Suffolk County Legislator Bridget Fleming, the Democratic nominee for New York’s First Congressional District, is leading Republican congressional candidates in fundraising, as the Republicans wage a primary election battle for their party’s nod to run for the seat being vacated by four-term Republican incumbent Rep. Lee Zeldin. Zeldin is the nominee of the Republican and Conservative parties New York governor, seeking to unseat Democratic incumbent Kathy Hochul.
Fleming, a former prosecutor and Southampton Town Councilwoman, has raised a total of about $1.17 million so far and has $516,432 cash on hand, according to financial statements filed for her campaign committee with the Federal Election Commission on July 15. Fleming does not face a primary challenger, after fellow County Legislator Kara Hahn dropped out of the race in May and endorsed Fleming.
On the Republican side, county committee-endorsed Nick LaLota of Amityville, a Navy veteran and the chief of staff to the Suffolk County Legislature, has raised $404,249 and has $326,047 on hand, according to campaign committee filings. He has received donations from the campaign committees of elected officials across Long Island, as well as from the state and Suffolk County Republican committees.
But LaLota faces multiple primary challengers, including one with a bigger campaign war chest: Michelle Bond, a financial advisor and attorney who joined the race last month.
Bond is the CEO of a cryptocurrency trade organization named the Association for Digital Asset Markets, former counsel to the U.S. Senate Committee on Banking, Housing and Urban Affairs, and former senior counsel to the U.S. Securities and Exchange Commission, according to her Linked-In page.
Bond has received a total of $389,154 in contributions thus far and has a total of $814,096 on hand — including a $600,000 loan Bond made to her campaign committee.
A few other Republicans are still in the race and look to challenge the two fundraising goliaths: Anthony Figliola of East Setauket, a lobbyist and former deputy supervisor of Brookhaven Town, and Cait Corrigan, an anti-vaccine mandate activist. Both currently have less than $10,000 each on hand, according to FEC filings.
Primary elections for Congress and State Senate are scheduled for Aug. 23.
Both LaLota and Bond present themselves as “America First” candidates, echoing the slogan used by former President Donald Trump. Both candidates push the bread-and-butter issues of the Republican party and have similar views on the economy, inflation, taxes, law enforcement and election integrity.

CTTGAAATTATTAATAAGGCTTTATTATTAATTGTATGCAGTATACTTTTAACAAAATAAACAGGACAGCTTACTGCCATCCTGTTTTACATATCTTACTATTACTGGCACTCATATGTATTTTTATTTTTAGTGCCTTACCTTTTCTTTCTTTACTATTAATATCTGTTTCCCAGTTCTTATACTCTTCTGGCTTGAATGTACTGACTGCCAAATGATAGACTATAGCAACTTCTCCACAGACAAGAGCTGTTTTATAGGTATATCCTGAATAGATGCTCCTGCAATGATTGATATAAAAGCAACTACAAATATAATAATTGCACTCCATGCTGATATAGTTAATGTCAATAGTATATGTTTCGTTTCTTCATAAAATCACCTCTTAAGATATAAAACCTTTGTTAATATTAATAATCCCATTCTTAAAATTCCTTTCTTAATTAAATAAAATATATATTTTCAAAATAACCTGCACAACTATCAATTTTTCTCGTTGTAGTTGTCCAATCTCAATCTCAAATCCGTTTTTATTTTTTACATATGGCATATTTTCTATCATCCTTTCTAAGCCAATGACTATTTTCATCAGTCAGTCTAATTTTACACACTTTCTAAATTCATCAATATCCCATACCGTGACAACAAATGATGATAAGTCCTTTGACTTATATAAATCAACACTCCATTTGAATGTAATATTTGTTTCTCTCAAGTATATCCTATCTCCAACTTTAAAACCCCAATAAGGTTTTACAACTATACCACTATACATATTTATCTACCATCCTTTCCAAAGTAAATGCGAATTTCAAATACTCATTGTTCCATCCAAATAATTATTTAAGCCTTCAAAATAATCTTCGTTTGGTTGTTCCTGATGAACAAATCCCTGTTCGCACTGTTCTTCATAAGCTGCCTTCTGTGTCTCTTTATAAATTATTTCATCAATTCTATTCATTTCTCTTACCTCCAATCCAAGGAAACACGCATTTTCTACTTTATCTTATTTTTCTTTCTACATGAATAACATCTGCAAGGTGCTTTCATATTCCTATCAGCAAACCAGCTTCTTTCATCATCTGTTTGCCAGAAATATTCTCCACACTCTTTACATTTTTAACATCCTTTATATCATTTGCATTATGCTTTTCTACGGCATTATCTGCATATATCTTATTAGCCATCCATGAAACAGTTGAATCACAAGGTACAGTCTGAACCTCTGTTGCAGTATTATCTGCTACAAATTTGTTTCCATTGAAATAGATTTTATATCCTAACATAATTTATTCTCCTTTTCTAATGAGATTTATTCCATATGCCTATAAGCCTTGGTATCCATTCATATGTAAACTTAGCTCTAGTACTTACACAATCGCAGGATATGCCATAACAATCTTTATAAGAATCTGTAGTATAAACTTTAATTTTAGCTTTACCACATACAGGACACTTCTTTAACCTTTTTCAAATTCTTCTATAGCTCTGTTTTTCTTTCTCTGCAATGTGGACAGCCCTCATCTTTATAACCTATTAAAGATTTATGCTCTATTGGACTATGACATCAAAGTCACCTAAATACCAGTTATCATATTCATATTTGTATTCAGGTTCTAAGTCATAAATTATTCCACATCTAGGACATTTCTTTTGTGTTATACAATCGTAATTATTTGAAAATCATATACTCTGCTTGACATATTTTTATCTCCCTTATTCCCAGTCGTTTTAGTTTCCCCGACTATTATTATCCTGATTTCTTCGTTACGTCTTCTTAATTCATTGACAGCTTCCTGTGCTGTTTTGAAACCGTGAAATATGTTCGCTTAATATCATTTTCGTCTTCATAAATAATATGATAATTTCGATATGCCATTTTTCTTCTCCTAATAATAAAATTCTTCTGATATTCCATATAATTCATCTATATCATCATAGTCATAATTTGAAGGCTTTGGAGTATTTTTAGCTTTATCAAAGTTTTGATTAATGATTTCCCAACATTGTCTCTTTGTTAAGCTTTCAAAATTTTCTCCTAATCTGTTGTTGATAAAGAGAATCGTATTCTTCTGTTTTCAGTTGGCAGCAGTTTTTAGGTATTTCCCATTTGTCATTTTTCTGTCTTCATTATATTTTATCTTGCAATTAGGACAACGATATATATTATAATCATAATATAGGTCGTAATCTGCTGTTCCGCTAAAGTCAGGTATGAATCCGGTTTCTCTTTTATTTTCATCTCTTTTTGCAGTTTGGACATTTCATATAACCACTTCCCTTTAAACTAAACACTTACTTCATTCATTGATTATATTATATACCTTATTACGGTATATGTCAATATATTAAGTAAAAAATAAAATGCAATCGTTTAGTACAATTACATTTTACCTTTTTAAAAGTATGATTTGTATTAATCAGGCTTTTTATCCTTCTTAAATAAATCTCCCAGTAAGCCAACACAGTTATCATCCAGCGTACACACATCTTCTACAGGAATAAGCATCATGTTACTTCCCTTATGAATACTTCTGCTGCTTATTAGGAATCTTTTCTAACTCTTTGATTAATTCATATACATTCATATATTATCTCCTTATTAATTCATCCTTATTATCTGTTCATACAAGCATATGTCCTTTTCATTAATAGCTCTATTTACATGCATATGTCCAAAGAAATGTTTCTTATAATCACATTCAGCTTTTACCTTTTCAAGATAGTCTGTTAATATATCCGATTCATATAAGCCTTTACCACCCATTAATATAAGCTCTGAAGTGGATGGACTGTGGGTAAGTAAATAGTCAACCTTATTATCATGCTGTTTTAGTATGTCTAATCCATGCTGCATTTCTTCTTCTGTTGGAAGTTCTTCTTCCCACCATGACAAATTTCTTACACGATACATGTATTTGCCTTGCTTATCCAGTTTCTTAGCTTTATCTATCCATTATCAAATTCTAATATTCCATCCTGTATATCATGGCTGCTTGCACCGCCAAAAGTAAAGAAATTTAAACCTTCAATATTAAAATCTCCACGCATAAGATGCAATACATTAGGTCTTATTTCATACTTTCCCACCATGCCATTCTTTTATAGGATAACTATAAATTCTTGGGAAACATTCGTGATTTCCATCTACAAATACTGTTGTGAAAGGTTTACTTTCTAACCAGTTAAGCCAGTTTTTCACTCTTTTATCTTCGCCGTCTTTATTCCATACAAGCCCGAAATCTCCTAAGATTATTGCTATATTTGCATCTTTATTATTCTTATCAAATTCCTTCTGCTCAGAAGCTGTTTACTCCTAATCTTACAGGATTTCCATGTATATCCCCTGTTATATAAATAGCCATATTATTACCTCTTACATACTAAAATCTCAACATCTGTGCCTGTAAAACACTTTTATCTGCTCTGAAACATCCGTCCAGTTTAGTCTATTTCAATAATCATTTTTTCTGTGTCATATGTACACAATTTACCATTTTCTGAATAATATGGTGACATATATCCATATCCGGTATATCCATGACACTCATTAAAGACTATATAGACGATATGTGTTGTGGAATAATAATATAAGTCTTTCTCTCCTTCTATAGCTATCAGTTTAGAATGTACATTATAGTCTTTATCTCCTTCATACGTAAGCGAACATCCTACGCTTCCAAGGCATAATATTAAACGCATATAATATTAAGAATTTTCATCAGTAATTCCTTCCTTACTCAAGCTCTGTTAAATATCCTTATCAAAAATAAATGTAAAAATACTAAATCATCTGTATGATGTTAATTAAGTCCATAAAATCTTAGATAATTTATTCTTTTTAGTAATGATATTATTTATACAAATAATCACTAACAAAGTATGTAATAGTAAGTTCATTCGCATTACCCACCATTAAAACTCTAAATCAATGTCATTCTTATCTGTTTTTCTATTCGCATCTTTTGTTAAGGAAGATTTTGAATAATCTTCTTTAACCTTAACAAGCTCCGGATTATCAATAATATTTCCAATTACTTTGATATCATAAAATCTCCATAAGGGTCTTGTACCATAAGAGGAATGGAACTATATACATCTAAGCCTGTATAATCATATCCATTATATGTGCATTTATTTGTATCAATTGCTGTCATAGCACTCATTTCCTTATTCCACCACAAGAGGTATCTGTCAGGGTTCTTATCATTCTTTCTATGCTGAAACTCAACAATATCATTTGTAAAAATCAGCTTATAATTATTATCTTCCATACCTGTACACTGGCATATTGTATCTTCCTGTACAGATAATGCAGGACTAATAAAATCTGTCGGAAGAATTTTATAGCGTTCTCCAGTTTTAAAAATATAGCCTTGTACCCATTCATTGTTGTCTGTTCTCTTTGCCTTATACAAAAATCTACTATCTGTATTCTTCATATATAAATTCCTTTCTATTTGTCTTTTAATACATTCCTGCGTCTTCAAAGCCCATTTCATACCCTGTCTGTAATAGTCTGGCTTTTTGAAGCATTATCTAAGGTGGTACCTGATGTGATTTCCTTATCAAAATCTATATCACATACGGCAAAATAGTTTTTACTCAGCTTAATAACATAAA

And both candidates have been at each other’s throats with attack mailings accusing the other of being a fake Republican, with LaLota pointing at Bond’s work as an attorney during the Obama administration and Bond pointing at LaLota’s work as an aide to Democratic Rep. Steve Israel. They also criticize each other for not living in the district, with LaLota pointing at Bond’s Maryland mansion and Bond pointing out that LaLota can’t vote for himself come Election Day because he’s a resident of the Second Congressional District. (LaLota said he will move into the First Congressional District if elected.)
Suffolk County Republican Committee Chairman Jesse Garcia, who endorsed LaLota, criticized Bond for accepting 83% of her itemized contributions from donors outside of New York State and from registered Democrats.
“With each day that passes, we’re finding out how deep D.C. lobbyist Michelle Bond’s roots are with the Democrat party,” Garcia said. “We already knew that Bond was a registered Democrat who worked for Obama and donated thousands to anti-Second Amendment, pro-abortion national Democrats,” he said in a July 18 statement. “But today’s FEC report reveals that Bond accepted $61,000 worth of campaign contributions from far-left mega-donors who have helped put radical socialists like Bernie Sanders, Jamaal Bowman, and Ro Khanna in office,” Garcia said.
“Today, I’m calling on all Suffolk Republicans to reject these calculated attempts by Democrats to infiltrate our Republican primaries,” Garcia said. “We Republicans deserve a nominee who is conservative, honest and patriotic. That is why 45 Suffolk County Republican Party and elected officials have endorsed Navy veteran Nick LaLota for Congress. Suffolk voters can trust the Army-Navy team— with Zeldin as Governor and LaLota in Congress,” Garcia said.
LaLota has received endorsements from many local and state Republican elected officials, including State Senator Anthony Palumbo, Assembly Member Jodi Giglio and Riverhead Supervisor Yvette Aguiar.
Bond currently has no major elected official endorsement. She did, however, receive the endorsement of the co-founders of the Long Island Loud Majority, the conservative activist group, and appeared on the organization’s podcast on July 18. During the interview she pitched herself as a businesswoman informed about the economy and criticized LaLota for being a career government official.
November’s election will decide control of a U.S. Congress narrowly held by Democrats in both the House of Representatives and Senate. New York lost one congressional seat due to reapportionment this year. The final redistricting map for the First Congressional District, drawn by a court-appointed special master after a lawsuit successfully challenged Democrat-drawn maps, is a swing district split 50-50 between voters for Biden and Trump in the 2020 election, according to the website redistrictingandyou.org, developed by the Graduate Center of the City University of New York.
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